A car with a flat tire
Pull over and remove yourself from traffic if you notice a problem with your tire

What Is a Tire Repair Kit?

A tire repair kit is a portable kit containing the right tools to help you quickly fix a flat tire. It’s not a perfect or a permanent solution like changing the tire, but it will be more than enough in a pinch. A lot of cars have them in the trunk, right next to your fire extinguisher and a first aid kit. If for whatever reason you don’t already have one, they are really easy to find, look in your local auto parts store or simply order them online, but keep in mind there are two types – sealant and a plug type.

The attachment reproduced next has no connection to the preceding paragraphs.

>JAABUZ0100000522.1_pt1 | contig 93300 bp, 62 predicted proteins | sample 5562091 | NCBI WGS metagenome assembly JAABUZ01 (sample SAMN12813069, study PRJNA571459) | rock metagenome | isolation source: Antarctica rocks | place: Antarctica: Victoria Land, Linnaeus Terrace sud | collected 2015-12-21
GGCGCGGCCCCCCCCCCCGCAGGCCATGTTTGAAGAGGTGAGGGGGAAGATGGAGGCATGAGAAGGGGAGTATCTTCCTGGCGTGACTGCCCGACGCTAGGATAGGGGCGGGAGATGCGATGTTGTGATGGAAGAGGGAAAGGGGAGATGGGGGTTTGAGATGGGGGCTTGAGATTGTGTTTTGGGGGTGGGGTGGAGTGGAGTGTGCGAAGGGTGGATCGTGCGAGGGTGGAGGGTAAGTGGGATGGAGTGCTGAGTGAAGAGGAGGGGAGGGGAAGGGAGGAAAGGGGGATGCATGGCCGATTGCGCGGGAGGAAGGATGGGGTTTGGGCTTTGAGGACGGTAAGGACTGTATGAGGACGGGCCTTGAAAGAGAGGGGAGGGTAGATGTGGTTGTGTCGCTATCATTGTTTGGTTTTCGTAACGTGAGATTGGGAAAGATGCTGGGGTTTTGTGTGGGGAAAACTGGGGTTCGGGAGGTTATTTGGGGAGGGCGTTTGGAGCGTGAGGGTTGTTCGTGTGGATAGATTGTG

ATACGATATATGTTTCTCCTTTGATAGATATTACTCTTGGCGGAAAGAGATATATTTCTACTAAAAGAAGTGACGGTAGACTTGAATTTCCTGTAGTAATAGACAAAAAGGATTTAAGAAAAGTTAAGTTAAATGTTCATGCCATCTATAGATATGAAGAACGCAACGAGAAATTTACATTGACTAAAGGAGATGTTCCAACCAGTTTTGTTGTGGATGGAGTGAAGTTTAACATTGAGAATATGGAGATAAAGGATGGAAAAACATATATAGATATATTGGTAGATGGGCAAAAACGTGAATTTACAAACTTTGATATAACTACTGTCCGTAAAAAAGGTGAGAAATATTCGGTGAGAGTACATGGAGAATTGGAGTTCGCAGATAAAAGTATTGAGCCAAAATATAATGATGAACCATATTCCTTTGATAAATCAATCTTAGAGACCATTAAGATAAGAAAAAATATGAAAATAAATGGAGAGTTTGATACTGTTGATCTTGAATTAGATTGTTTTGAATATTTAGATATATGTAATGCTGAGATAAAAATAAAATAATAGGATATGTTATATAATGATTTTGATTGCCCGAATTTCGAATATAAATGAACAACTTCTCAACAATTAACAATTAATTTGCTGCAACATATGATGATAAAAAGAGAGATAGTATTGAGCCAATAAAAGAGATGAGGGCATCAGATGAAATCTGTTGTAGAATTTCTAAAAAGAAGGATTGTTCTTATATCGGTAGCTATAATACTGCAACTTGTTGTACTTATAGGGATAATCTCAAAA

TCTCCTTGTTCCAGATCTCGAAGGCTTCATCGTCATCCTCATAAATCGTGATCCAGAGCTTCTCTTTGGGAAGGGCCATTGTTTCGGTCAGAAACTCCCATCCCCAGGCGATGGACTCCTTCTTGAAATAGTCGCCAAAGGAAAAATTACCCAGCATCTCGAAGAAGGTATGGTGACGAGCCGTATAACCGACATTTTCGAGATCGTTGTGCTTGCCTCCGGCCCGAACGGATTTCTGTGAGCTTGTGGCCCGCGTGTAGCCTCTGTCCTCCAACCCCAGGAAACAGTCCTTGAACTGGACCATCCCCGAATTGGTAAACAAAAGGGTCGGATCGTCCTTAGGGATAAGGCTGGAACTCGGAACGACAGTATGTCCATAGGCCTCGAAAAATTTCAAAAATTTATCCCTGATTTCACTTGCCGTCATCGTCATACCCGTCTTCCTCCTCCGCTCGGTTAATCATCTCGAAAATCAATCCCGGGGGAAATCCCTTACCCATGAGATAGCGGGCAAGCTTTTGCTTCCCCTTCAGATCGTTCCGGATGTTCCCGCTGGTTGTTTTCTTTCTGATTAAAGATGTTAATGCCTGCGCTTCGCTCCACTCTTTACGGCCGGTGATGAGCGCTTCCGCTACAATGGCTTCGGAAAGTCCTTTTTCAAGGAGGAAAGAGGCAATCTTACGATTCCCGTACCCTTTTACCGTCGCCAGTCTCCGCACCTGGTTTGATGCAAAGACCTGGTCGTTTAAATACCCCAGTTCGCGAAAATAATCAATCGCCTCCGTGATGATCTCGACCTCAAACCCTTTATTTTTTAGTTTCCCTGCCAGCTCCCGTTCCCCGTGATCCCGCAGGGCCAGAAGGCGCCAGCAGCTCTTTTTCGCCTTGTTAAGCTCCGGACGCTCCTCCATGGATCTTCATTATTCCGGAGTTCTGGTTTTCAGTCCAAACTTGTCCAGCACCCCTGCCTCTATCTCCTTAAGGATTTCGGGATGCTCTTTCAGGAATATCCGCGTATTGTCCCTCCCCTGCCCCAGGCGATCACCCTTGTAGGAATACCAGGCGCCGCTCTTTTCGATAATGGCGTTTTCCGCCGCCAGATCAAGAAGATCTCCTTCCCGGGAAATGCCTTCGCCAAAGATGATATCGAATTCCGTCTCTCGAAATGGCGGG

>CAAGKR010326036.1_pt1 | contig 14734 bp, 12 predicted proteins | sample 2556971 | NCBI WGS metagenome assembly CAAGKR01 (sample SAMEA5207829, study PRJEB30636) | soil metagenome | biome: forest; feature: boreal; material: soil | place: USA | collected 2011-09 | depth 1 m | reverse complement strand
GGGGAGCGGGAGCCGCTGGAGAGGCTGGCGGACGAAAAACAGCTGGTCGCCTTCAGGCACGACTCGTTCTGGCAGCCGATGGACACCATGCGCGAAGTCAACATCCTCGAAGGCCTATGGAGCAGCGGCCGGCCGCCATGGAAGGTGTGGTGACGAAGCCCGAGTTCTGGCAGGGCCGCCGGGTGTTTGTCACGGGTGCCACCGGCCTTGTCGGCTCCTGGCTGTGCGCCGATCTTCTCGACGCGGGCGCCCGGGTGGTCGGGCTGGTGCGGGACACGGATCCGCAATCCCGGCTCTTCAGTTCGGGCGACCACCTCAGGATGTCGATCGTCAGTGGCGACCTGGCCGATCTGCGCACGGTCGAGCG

Tire Sealant Repair Kit Is Great for Smaller Holes

This type of a repair kit contains a salient you’re supposed to inject into the tire through its valve stem. Then, the sealant fills any holes from the inside out, and seals the tire that way so that no air can escape. The tire sealant repair kit is not that common, since it’s more expensive, not as accessible and easy to use as the tire plugs, and the sealant needs to be injected into the tire by an electric inflator. 

Tire Plug Repair Kit – The Most Common Solution

Tire plug repair kit is the most common one out there, and it contains a plug that you need to insert into the hole in your tire in order to stop the air from leaking out any further. The plug comes in two styles – it’s either a type of string that’s about four or five inches long, or it’s a leather piece covered with vulcanizing cement. These two plugs are the best solution to larger rips, but they still have to be smaller than ¼ of an inch.